Chef Chandra Yudasswara, host of Chef’s Table, a local TV cooking show that has been running for five years, spent much of his childhood in his family’s kitchen and naturally turned to the kitchen for his career choice. In addition to his TV show, he runs the kitchens of several restaurants around Jakarta and Java, including Portable and Bacco. Exquisite Taste caught up with him to talk about his experiences and how he achieved this success.
E: You grew up in around kitchens both at home and accompanying your father to work, did you ever want to be anything other than a chef?
Chandra: Actually, I always wanted to be an entrepreneur since I was a kid. My grandma used to make bacang at home and sell them to some stores and I went out selling with her. Being a chef is my stepping stone to being an entrepreneur. As well as the TV show, I am involved with 10 restaurants under the brands Bacco, Portable and Metro Coffee Bar in Jakarta, as well as Domicile in Surabaya – all founded with different investors. It’s not easy running restaurants but fortunately I work with a good team and can trust the head chefs and outlet managers to handle the day-to-day matters.
E: How did you start in five-star hotels?
C: I was lucky to be in the first trainee batch at Hotel Dharmawangsa Jakarta for my apprenticeship. I’ve also worked at the Hyatt, Raffles, Ritz-Carlton and Fairmont brands. In five-star hotels you find chefs cooking their native cuisine, so you can learn as much as possible.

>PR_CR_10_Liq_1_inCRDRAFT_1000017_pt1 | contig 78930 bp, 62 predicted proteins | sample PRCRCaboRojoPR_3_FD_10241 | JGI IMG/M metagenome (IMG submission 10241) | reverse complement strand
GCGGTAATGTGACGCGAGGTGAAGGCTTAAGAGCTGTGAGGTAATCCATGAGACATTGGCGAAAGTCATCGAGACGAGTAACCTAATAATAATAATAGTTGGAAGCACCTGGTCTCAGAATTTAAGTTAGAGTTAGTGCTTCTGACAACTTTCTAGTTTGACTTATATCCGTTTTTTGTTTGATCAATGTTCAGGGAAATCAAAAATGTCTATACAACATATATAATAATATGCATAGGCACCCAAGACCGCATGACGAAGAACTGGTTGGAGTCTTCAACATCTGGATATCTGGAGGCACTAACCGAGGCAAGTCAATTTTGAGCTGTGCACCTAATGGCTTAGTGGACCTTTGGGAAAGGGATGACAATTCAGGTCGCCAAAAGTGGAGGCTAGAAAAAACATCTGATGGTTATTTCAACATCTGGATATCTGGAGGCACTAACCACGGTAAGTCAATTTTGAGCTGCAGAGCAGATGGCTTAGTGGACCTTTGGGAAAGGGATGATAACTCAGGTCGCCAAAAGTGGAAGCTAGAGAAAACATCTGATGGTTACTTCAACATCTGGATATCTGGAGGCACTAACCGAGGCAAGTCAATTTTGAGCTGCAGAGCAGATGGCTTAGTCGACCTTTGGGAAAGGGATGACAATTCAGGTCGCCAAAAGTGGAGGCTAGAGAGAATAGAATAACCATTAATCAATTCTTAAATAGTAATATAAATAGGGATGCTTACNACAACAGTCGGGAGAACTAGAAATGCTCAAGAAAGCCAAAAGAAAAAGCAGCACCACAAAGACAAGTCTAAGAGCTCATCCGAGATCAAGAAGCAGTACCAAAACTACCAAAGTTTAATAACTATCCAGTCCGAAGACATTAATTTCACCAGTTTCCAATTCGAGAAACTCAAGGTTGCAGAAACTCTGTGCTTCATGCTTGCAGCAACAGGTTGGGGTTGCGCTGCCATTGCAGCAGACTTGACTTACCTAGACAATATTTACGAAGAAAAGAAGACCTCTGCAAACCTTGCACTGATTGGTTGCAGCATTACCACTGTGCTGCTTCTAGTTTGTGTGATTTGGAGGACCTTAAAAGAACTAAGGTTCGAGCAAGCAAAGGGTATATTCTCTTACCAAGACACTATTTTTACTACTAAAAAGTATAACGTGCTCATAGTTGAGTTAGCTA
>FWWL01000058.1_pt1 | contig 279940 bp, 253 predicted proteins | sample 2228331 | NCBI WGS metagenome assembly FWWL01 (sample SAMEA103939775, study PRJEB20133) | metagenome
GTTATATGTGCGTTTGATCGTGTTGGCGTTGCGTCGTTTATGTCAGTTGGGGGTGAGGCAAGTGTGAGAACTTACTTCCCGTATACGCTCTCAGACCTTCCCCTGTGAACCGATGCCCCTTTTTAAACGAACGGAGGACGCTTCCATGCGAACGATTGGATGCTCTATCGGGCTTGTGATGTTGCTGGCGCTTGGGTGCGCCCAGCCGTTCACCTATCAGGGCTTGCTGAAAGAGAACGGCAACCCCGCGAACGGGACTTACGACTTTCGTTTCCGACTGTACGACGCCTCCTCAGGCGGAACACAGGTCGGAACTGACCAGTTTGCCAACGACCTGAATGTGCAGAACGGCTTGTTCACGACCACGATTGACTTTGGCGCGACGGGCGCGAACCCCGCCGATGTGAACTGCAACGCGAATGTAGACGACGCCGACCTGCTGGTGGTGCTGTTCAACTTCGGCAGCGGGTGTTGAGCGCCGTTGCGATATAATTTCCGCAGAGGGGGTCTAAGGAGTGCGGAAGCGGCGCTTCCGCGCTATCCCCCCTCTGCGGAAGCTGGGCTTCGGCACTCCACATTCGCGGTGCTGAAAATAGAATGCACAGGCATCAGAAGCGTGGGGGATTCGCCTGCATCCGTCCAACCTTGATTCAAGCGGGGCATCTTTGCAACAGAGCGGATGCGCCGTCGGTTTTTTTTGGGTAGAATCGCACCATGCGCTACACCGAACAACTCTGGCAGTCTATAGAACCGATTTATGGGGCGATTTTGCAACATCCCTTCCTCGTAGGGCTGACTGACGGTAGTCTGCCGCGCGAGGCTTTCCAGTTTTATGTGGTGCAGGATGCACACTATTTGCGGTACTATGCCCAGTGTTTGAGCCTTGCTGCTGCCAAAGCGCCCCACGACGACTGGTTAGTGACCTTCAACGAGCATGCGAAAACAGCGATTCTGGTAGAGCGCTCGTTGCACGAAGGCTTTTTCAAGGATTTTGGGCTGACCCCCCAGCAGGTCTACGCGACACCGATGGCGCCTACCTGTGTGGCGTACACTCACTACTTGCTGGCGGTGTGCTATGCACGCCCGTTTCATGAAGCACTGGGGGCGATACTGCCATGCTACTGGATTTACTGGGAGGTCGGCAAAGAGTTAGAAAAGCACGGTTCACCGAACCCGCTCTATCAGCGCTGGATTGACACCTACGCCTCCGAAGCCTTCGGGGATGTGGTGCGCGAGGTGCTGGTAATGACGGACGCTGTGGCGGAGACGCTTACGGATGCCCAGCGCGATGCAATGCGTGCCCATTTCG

E: Why did you leave Indonesia to work in five-star hotels overseas?
C: At that time, I was still hungry and wanted to see the world, but I’m happy I travelled when I did. I worked overseas for around 12 years with probably 30 chefs from all around the world. I learned so much from them.
E: What is one of your favourite memories from being a chef?
C: Making friends who become like family. I still have an Italian family who I see whenever I visit Italy.
E: Do you think it is still beneficial for young chefs to work abroad or can they gain sufficient experience in Indonesia?
C: I believe you need to see the world to learn new things. As a chef, learning different techniques and experiencing different ingredients is always good. Travel broadens the mind and provides the opportunity for so many things we wouldn’t have seen at home. Over the years, I moved through six properties and I even tell my own staff to move on when they’ve absorbed all I can teach them so they can learn new things from other people; unless, of course, they want to stay!
E: You host a TV cooking show, how did that come about and what do you most enjoy about it?
C: One of the TV station owners used to eat at my restaurant and he suggested creating a cooking show. Initially Chef’s Table was intended to showcase fancy cooking that can’t be replicated at home, but now we do more approachable cooking. Although it’s very intense work, I enjoy being more expressive and doing things I can’t do in restaurants.